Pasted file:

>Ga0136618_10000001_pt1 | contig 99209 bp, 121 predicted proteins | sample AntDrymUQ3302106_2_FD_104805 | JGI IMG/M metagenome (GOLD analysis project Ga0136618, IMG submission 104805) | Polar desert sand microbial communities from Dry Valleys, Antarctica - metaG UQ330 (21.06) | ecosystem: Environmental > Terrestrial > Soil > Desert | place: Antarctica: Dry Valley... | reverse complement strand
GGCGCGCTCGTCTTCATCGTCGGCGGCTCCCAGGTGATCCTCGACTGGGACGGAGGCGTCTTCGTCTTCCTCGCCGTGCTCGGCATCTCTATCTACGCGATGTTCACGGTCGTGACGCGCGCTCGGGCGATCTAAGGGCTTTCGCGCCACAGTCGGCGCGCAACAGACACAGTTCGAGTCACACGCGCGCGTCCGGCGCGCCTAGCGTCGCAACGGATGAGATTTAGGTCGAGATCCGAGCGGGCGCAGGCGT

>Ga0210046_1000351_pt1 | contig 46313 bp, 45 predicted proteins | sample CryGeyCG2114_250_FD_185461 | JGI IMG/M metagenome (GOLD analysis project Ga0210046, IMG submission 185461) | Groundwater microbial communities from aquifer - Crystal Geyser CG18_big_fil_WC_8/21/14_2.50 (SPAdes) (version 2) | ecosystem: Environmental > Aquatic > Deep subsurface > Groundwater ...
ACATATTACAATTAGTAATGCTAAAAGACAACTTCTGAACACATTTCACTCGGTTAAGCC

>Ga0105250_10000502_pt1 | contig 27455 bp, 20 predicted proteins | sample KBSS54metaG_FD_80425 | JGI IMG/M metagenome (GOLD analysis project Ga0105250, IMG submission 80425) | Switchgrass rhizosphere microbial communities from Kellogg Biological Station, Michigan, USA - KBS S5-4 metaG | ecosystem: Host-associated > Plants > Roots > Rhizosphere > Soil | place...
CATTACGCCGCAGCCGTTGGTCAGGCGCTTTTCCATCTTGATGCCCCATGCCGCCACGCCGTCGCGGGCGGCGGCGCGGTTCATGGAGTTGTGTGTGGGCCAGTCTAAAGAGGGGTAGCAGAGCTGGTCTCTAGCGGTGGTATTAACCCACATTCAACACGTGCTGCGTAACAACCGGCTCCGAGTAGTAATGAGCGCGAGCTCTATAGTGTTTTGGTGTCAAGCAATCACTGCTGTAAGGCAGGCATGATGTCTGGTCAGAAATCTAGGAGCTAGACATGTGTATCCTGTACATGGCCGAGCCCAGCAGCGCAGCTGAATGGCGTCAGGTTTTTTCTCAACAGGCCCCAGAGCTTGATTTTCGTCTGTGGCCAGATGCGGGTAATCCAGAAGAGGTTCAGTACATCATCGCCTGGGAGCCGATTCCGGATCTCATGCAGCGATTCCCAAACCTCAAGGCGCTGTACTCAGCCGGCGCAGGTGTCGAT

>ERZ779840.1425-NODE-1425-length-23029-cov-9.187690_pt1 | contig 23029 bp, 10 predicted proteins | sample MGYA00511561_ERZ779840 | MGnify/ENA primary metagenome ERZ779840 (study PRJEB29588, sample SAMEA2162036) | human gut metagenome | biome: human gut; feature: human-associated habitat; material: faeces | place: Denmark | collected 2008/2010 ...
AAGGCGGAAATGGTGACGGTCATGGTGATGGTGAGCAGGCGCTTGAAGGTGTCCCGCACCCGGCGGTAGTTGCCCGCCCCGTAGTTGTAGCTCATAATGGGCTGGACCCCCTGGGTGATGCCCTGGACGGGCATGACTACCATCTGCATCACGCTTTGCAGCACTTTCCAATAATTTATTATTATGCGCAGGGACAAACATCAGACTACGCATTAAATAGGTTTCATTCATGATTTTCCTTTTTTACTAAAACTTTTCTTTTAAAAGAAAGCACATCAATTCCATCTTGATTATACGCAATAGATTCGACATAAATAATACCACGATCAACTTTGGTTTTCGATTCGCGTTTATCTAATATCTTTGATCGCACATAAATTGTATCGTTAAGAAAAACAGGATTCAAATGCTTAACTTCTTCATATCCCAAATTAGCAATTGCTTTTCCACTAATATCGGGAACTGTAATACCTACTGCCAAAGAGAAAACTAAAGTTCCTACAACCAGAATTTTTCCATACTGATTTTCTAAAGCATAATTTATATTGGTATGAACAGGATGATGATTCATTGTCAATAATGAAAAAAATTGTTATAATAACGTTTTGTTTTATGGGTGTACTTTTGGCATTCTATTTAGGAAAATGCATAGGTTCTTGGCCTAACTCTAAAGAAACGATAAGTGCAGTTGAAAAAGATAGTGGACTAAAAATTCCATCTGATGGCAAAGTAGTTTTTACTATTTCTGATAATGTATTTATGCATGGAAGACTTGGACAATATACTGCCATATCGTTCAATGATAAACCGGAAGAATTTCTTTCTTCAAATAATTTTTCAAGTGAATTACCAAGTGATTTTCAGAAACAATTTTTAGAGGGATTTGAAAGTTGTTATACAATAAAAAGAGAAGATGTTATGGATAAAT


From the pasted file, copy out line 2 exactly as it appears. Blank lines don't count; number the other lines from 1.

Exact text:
GGCGCGCTCGTCTTCATCGTCGGCGGCTCCCAGGTGATCCTCGACTGGGACGGAGGCGTCTTCGTCTTCCTCGCCGTGCTCGGCATCTCTATCTACGCGATGTTCACGGTCGTGACGCGCGCTCGGGCGATCTAAGGGCTTTCGCGCCACAGTCGGCGCGCAACAGACACAGTTCGAGTCACACGCGCGCGTCCGGCGCGCCTAGCGTCGCAACGGATGAGATTTAGGTCGAGATCCGAGCGGGCGCAGGCGT